“There is no doubt that it would be much more convenient for the Sheriff’s Office to simply walk inmates to court rather than driving them there,” Stretcher said. “I would ask, however, for the commissioners to explain just what sort of security risk there is in transporting prisoners from the jail to the current courthouse compared to walking them through some sort of enclosed tunnel. Prisoners are shackled, both hands and feet.

“They are escorted by one or more deputies, arriving no more than 15 feet from the existing courthouse entrance. If the concern is their entry through the one and only public entrance, it should come as no surprise to anyone that our existing courthouse has several other entrances that could be modified to allow secured entry (and that without considering any expansion). The people to worry about are not the inmates, but the families of inmates and their victims. These are the people likely to get into squabbles and present security problems, and those will be just as likely to occur in the parking lot at the new courthouse as at the existing one.”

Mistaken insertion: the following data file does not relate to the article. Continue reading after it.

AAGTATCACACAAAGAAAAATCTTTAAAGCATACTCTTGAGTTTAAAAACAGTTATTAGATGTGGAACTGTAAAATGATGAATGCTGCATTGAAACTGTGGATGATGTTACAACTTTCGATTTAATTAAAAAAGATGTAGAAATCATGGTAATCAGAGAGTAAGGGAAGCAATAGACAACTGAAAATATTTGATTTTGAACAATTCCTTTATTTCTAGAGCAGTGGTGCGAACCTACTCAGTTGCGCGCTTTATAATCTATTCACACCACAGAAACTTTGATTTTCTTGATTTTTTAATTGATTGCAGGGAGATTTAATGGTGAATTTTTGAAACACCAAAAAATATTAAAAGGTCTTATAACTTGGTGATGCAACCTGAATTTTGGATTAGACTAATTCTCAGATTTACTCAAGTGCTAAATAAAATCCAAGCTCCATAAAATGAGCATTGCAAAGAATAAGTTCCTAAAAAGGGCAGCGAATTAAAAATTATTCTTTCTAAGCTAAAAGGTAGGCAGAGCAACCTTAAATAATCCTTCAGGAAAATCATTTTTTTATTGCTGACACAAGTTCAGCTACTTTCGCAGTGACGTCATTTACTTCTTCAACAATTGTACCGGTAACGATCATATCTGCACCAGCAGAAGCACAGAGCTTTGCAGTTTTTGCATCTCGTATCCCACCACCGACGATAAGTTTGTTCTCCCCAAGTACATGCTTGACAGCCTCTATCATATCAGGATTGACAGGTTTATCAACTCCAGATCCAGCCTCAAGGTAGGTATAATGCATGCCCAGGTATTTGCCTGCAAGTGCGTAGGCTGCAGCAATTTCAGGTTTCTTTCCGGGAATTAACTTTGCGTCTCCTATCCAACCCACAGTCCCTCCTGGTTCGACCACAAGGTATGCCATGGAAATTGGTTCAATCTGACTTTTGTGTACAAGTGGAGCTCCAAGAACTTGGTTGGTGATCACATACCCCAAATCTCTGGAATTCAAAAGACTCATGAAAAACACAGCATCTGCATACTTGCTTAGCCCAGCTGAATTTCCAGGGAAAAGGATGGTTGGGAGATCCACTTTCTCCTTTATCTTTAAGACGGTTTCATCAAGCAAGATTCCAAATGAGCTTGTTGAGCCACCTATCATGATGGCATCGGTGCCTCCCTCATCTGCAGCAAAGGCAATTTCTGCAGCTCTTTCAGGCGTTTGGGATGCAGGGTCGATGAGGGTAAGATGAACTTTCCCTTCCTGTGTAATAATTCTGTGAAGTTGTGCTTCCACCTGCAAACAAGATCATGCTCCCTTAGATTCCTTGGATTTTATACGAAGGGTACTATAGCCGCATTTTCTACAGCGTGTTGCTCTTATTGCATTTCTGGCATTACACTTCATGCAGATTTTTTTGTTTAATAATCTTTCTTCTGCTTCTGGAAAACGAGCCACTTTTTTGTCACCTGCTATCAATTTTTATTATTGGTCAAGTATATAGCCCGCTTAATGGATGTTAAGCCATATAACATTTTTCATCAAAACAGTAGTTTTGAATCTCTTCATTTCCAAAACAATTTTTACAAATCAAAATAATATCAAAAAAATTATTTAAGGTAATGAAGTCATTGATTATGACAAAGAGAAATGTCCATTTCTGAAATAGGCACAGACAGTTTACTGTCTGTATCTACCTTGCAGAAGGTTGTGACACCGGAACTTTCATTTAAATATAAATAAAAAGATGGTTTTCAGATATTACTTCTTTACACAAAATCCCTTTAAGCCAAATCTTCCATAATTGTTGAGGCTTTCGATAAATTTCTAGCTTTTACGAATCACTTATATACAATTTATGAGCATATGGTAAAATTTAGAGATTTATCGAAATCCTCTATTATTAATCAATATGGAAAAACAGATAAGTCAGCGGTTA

Mike Young, owner of The Falls Landing restaurant on East Main Street, was “surprised” by the decision.

His business has been a downtown mainstay since 1993.

“I’m not really happy about it,” he said. “I think it is going to hurt the downtown. One of my concerns is that there may be some zoning changes down in that area (Morris Road) and some office buildings may go up there, and we may get some of the lawyers leaving the downtown district.

“The local attorneys do dine downtown. People come in to see them downtown, so they are a draw for the downtown commercial district.”

Young said he’s heard similar concerns from other restaurant owners in downtown and that the vast majority of his customers wanted the courthouse to remain downtown.